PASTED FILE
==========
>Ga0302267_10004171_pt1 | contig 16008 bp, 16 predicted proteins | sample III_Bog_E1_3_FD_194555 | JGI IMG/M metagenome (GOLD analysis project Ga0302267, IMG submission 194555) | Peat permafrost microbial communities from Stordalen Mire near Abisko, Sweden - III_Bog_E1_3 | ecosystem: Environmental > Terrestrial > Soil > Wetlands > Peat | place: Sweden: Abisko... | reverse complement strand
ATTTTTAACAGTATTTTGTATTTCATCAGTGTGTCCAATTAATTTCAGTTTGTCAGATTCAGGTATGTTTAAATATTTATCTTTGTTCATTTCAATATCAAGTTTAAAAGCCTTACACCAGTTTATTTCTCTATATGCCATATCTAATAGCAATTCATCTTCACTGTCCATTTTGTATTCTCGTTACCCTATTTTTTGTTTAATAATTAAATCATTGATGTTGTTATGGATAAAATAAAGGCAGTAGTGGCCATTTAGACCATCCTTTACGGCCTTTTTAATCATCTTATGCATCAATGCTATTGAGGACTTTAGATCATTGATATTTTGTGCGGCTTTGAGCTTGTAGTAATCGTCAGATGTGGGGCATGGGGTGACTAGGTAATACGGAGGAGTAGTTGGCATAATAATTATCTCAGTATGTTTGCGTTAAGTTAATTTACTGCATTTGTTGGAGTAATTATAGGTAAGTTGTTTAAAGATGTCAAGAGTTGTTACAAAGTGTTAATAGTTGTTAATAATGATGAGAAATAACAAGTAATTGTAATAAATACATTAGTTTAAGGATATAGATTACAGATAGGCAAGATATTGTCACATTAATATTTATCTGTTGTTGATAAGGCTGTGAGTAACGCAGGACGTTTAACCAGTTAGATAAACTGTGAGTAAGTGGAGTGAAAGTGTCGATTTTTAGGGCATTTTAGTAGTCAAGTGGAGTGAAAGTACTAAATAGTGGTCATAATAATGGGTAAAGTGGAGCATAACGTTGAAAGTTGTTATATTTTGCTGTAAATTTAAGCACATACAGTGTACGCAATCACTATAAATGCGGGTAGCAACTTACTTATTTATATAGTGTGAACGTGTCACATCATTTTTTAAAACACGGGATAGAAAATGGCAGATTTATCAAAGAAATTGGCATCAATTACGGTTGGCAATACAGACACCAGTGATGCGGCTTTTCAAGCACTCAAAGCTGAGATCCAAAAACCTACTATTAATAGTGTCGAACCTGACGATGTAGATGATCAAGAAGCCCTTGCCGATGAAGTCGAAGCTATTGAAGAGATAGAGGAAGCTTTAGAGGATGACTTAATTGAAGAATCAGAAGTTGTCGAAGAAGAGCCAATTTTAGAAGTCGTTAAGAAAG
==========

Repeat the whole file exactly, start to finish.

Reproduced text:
>Ga0302267_10004171_pt1 | contig 16008 bp, 16 predicted proteins | sample III_Bog_E1_3_FD_194555 | JGI IMG/M metagenome (GOLD analysis project Ga0302267, IMG submission 194555) | Peat permafrost microbial communities from Stordalen Mire near Abisko, Sweden - III_Bog_E1_3 | ecosystem: Environmental > Terrestrial > Soil > Wetlands > Peat | place: Sweden: Abisko... | reverse complement strand
ATTTTTAACAGTATTTTGTATTTCATCAGTGTGTCCAATTAATTTCAGTTTGTCAGATTCAGGTATGTTTAAATATTTATCTTTGTTCATTTCAATATCAAGTTTAAAAGCCTTACACCAGTTTATTTCTCTATATGCCATATCTAATAGCAATTCATCTTCACTGTCCATTTTGTATTCTCGTTACCCTATTTTTTGTTTAATAATTAAATCATTGATGTTGTTATGGATAAAATAAAGGCAGTAGTGGCCATTTAGACCATCCTTTACGGCCTTTTTAATCATCTTATGCATCAATGCTATTGAGGACTTTAGATCATTGATATTTTGTGCGGCTTTGAGCTTGTAGTAATCGTCAGATGTGGGGCATGGGGTGACTAGGTAATACGGAGGAGTAGTTGGCATAATAATTATCTCAGTATGTTTGCGTTAAGTTAATTTACTGCATTTGTTGGAGTAATTATAGGTAAGTTGTTTAAAGATGTCAAGAGTTGTTACAAAGTGTTAATAGTTGTTAATAATGATGAGAAATAACAAGTAATTGTAATAAATACATTAGTTTAAGGATATAGATTACAGATAGGCAAGATATTGTCACATTAATATTTATCTGTTGTTGATAAGGCTGTGAGTAACGCAGGACGTTTAACCAGTTAGATAAACTGTGAGTAAGTGGAGTGAAAGTGTCGATTTTTAGGGCATTTTAGTAGTCAAGTGGAGTGAAAGTACTAAATAGTGGTCATAATAATGGGTAAAGTGGAGCATAACGTTGAAAGTTGTTATATTTTGCTGTAAATTTAAGCACATACAGTGTACGCAATCACTATAAATGCGGGTAGCAACTTACTTATTTATATAGTGTGAACGTGTCACATCATTTTTTAAAACACGGGATAGAAAATGGCAGATTTATCAAAGAAATTGGCATCAATTACGGTTGGCAATACAGACACCAGTGATGCGGCTTTTCAAGCACTCAAAGCTGAGATCCAAAAACCTACTATTAATAGTGTCGAACCTGACGATGTAGATGATCAAGAAGCCCTTGCCGATGAAGTCGAAGCTATTGAAGAGATAGAGGAAGCTTTAGAGGATGACTTAATTGAAGAATCAGAAGTTGTCGAAGAAGAGCCAATTTTAGAAGTCGTTAAGAAAG